Europe South Asia Asia Pacific Americas Middle East Africa BBC Homepage World Service Education



Front Page

World

UK

UK Politics

Business

Sci/Tech

Health

Education

Sport

Entertainment

Talking Point

In Depth

On Air

Archive
Feedback
Low Graphics
Help

Tuesday, May 25, 1999 Published at 16:46 GMT 17:46 UK


World: Europe

Dissidents say Stasi gave them cancer

The Wall may down but Stasi ghosts still haunt the East

The BBC's Terry Stiastny reports from Berlin.

When three of former East Germany's best-known dissidents died within a few months of each other, of similar rare forms of leukaemia, suspicions were aroused among their friends that this was more than just a coincidence.


The BBC's Terry Stiastny: Many prisoners were tortured by the Stasi in underground interrogation cells
The writer Juergen Fuchs was convinced before his death this month that he had been deliberately exposed to high levels of radiation by the East German secret police, the Stasi, which could have caused his terminal cancer.

Now, the Berlin prosecutors' office is investigating his death, but they are still missing vital evidence as to whether his claims were true.

Memorial to the tortured

Many of those dissidents were held for interrogation, and later served some of their sentences, in Höhenschönhausen prison in the north-east suburbs of Berlin.

Today, the prison has been kept as a memorial to those who were detained, and sometimes tortured there.

Although it is no longer a prison, it has lost nothing of its power to scare the visitor arriving at its steel gates.

Former inmates guide visitors around the underground cells, and describe how they were kept, isolated and disoriented, knowing nothing of what was going on in the outside world.

Many of those former dissidents, who had been imprisoned for such "crimes" as trying to leave the country, or telling political jokes, believe it would have been entirely possible for the Stasi to have used radiation as a cruel and invisible means of punishment.


[ image: Radiologists are sceptical of the claims]
Radiologists are sceptical of the claims
In 1989, when the Berlin Wall came down, members of East German citizens' committees occupied prisons across the country.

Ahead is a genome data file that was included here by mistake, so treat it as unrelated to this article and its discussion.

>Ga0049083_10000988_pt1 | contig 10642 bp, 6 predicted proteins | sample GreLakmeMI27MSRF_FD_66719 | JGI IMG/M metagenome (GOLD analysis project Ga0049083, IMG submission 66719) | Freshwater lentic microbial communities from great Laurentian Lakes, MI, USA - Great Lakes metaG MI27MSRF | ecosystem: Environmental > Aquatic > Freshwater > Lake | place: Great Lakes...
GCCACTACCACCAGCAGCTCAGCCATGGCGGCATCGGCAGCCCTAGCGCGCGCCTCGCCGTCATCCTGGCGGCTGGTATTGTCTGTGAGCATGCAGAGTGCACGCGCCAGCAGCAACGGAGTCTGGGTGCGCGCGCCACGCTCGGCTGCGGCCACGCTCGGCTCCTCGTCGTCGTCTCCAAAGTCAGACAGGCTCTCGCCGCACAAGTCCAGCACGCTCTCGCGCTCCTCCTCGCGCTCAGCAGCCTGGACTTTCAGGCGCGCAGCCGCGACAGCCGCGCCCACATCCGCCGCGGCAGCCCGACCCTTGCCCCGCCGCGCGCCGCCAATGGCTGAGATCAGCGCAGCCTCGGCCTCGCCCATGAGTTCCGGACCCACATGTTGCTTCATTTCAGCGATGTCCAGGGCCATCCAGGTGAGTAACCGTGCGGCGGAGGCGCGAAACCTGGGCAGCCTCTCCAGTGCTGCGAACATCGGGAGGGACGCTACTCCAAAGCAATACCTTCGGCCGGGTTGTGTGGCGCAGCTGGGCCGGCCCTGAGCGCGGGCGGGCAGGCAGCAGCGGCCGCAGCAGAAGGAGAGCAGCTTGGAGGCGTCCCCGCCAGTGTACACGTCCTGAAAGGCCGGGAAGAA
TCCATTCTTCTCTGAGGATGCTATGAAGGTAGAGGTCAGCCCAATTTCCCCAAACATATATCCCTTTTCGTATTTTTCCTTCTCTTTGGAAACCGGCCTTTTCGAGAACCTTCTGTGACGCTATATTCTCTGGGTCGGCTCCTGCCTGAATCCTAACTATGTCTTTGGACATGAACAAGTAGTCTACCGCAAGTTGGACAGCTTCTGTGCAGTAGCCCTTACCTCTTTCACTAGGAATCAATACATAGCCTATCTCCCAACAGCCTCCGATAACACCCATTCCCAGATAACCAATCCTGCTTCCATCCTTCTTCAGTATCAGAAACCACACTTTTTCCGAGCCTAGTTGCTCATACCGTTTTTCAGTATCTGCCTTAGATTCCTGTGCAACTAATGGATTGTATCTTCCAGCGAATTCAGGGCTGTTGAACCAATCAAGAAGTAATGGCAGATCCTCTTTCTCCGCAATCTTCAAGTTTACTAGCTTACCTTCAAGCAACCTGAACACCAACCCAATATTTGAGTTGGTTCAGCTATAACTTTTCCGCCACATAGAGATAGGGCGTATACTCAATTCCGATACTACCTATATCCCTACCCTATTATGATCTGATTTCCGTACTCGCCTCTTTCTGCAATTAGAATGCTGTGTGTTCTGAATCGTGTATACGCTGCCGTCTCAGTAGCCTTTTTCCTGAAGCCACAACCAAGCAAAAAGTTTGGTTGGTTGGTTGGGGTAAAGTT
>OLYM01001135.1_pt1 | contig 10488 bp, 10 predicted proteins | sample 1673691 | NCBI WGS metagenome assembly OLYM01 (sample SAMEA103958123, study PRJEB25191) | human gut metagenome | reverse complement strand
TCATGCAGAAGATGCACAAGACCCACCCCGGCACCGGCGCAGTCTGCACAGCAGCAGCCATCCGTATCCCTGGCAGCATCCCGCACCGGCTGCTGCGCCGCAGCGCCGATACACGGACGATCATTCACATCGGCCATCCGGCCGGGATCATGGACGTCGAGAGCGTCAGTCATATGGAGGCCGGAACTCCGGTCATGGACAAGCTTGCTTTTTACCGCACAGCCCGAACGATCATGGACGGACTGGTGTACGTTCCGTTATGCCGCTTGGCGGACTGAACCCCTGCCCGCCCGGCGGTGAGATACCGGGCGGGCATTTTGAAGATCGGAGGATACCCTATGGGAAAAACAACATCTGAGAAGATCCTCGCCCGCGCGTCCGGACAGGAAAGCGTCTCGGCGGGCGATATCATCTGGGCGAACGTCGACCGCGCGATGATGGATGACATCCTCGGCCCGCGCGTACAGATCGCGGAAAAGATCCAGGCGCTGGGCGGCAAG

Some of them were surprised to find powerful X-ray equipment there - not, as you might expect, in the medical centres, but in the rooms where prisoners had their photographs taken.

Now, the fear is that those "photographs" were in fact a way of exposing the prisoners to levels of radiation that were high enough to cause cancer.

The German authorities are now looking into the allegations that this was a deliberate policy by the Stasi.

Poison and sabotage

Thomas Auerbach works as a scientific researcher for the main authority investigating the Stasi. He saw X-ray equipment himself when he was taking part in a sit-in in an East German prison.

He has seen the documents which show that a variety of experiments were being carried out involving the potential uses of radiation as a means of poison and sabotage.

He believes that instead of X-rays, it was highly likely that radioactive isotopes were used to try to induce cancer in prisoners.

But so far, his searches through the archives have not brought conclusive proof.

Medical opinion is more sceptical.

Radiologists say that high doses of radiation, whether from X-rays or from more concentrated sources, have been shown to increase the risk of cancers like leukaemia.

But, on the other hand, they argue that it would be hard to administer such doses without the unwilling "patient" being aware of them or feeling side-effects.

But perhaps the hardest thing to explain is why anyone would have wanted to inflict such suffering, even on people they saw as enemies.

Ten years after the collapse of communism, the enmity that the secret police might have felt towards those who defied them is hard to imagine.

But those who lived under the old regime, and who now work to find out what really went on, explain it like this: they were Stalinists, they say, and for Stalinists, any means necessary could be justified to get rid of the enemy.



Advanced options | Search tips




Back to top | BBC News Home | BBC Homepage | ©




Africa | Americas | Asia-Pacific | Europe | Middle East | South Asia


In this section

Violence greets Clinton visit

Russian forces pound Grozny

EU fraud: a billion dollar bill

Next steps for peace

Cardinal may face loan-shark charges

From Business
Vodafone takeover battle heats up

Trans-Turkish pipeline deal signed

French party seeks new leader

Jube tube debut

Athens riots for Clinton visit

UN envoy discusses Chechnya in Moscow

Solana new Western European Union chief

Moldova's PM-designate withdraws

Chechen government welcomes summit

In pictures: Clinton's violent welcome

Georgia protests over Russian 'attack'

UN chief: No Chechen 'catastrophe'

New arms control treaty for Europe

From Business
Mannesmann fights back

EU fraud -- a billion-dollar bill

New moves in Spain's terror scandal

EU allows labelling of British beef

UN seeks more security in Chechnya

Athens riots for Clinton visit

Russia's media war over Chechnya

Homeless suffer as quake toll rises

Analysis: East-West relations must shift